You can have your father's eyes. You can move just like your mom. You might have your uncle's laugh, and your grandmother's sense of humor, and a sharpness of mind that both sides of the family claim as their own. And yet, your eyes will see things your dad never saw. You will go places that your mother never visited. You will make your own jokes and think your own thoughts. Your eyes and your walk and your laugh are all yours, but they are not just yours. The same thing is true of faith. Our faith is our own, but it does not belong to us as individuals. Faith is always shared.
The word epiphany is from the Greek and refers to the experience of a sudden and amazing realization. Usually it’s applied to a scientific or philosophical/religious breakthrough, but it can apply in any situation in which a brilliant insight gives a person a different perspective on life or a problem s/he has been considering. For example, Archimedes’ famous shriek of “Eureka!” came as he was in the baths, contemplating yet again the difficulty of determining if a given mass would float.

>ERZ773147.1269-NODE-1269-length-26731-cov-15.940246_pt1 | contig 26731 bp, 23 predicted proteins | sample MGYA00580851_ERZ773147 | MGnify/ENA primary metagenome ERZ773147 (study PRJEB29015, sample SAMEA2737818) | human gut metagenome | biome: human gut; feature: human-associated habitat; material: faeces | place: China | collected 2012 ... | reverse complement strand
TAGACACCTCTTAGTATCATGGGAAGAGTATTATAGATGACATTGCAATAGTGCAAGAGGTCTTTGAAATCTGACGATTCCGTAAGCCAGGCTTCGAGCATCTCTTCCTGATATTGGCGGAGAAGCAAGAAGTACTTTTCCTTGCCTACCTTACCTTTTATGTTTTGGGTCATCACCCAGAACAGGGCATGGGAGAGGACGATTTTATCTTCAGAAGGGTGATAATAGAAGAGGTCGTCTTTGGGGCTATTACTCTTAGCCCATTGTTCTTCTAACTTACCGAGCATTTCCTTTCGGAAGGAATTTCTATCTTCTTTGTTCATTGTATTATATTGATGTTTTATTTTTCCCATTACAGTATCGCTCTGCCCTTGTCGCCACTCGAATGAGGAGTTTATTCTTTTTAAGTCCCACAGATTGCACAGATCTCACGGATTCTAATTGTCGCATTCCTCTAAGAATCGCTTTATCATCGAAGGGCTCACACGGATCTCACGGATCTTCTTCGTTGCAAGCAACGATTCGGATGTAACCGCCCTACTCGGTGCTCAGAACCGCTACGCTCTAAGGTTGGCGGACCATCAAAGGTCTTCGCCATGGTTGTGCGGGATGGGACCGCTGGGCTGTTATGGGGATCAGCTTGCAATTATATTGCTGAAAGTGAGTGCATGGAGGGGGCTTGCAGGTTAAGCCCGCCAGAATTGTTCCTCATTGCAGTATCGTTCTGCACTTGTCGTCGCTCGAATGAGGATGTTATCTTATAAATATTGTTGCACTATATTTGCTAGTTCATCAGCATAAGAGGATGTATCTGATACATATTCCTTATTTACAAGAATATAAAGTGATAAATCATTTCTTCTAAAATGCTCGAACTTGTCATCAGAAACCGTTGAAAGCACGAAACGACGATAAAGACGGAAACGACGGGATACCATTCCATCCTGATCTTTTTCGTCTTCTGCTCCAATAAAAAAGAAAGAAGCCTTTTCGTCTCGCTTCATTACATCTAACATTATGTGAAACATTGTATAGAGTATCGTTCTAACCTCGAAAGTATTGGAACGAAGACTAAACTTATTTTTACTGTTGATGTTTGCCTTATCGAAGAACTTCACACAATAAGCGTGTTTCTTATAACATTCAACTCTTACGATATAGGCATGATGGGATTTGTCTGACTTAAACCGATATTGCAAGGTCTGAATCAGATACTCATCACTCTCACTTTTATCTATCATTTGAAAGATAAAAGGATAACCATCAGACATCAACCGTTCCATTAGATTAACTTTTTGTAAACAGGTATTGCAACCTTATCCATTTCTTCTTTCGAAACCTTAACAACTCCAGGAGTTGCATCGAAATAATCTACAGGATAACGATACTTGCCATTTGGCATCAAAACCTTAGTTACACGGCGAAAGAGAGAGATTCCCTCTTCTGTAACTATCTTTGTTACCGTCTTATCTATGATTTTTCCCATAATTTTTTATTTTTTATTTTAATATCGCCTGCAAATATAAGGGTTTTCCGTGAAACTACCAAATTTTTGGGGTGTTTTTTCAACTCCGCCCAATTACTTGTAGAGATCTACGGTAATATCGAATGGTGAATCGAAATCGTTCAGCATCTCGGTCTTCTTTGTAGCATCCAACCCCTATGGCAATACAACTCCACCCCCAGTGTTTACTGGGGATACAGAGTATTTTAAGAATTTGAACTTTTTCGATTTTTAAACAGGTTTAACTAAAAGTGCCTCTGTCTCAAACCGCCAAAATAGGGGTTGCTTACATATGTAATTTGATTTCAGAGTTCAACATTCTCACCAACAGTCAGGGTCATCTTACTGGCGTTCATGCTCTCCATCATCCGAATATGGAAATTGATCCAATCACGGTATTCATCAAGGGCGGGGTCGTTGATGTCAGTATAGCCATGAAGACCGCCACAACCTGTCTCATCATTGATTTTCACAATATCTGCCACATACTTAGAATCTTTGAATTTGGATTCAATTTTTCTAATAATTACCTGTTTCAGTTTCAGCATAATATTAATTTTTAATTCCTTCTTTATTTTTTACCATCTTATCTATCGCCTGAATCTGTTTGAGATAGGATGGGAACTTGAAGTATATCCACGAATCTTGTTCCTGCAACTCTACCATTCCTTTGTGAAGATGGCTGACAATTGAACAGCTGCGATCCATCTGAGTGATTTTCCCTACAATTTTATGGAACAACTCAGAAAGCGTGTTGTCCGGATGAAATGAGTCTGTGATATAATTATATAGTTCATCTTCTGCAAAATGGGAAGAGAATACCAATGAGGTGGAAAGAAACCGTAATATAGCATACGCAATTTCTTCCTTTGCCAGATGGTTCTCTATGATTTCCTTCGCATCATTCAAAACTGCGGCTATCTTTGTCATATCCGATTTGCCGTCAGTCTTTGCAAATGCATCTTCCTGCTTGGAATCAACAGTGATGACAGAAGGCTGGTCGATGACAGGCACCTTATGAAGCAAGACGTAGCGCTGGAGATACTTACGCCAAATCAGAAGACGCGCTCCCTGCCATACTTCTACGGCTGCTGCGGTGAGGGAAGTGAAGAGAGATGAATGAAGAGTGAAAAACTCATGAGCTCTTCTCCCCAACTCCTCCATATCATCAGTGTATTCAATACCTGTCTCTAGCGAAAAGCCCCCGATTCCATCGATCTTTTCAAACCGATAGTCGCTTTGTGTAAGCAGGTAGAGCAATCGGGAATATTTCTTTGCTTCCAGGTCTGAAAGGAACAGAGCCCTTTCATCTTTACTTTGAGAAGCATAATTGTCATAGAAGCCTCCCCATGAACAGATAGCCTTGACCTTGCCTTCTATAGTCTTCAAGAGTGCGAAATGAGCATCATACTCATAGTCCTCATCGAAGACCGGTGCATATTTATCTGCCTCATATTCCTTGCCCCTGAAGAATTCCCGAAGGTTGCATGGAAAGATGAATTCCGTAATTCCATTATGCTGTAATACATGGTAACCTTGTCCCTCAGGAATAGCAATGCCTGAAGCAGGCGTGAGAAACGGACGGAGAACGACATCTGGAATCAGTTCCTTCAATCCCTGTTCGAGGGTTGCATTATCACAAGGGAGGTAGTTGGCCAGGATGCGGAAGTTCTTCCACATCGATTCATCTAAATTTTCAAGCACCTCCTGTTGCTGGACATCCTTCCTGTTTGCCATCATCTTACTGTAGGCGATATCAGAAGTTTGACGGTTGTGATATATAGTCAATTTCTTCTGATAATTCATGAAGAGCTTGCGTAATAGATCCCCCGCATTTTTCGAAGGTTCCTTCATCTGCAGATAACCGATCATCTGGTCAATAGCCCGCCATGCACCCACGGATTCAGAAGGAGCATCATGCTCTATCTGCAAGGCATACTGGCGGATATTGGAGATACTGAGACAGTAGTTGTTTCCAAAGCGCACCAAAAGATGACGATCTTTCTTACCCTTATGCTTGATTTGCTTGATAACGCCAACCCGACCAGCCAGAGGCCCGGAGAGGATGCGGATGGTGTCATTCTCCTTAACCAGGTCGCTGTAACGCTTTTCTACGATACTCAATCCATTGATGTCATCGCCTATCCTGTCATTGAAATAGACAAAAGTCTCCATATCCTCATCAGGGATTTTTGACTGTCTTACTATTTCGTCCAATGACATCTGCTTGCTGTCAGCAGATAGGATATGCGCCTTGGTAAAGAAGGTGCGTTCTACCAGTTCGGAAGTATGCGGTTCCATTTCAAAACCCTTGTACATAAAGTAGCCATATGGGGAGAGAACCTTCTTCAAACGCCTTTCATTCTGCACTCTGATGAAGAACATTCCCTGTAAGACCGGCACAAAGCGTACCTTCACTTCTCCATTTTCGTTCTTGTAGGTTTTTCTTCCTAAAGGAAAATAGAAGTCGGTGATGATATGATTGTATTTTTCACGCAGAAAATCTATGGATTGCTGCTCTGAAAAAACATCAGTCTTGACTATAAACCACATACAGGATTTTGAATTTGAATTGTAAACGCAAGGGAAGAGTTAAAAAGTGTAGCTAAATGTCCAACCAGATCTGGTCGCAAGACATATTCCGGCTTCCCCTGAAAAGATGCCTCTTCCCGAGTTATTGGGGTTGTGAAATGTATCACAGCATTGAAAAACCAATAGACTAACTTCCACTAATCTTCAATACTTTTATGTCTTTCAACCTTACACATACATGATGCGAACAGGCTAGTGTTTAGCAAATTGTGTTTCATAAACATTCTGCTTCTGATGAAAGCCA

Ron Love Mark Ellingsen Bob Ove Bonnie Bates Bill Thomas Frank Ramirez
Nehemiah 8:1-3, 5-6, 8-10 Imagine a worship service, a sharing of scripture and interpretation, that went on from dawn until midday. How would you respond? In many of our mainline churches a worship service that last more than an hour risks negative comments to the pastor. “Worship was too long.” “I have other things to do today.” “Can’t you try to keep worship to an hour?”
Some time ago there was a series of programmes on BBC 2 on the recent history of the Catholic Church. The series was called "Absolute Truth", and one programme looked at Catholicism in the developing parts of the world. It studied the work of liberation theologians in Latin America, particularly Leonardo Boff and Oscar Romero.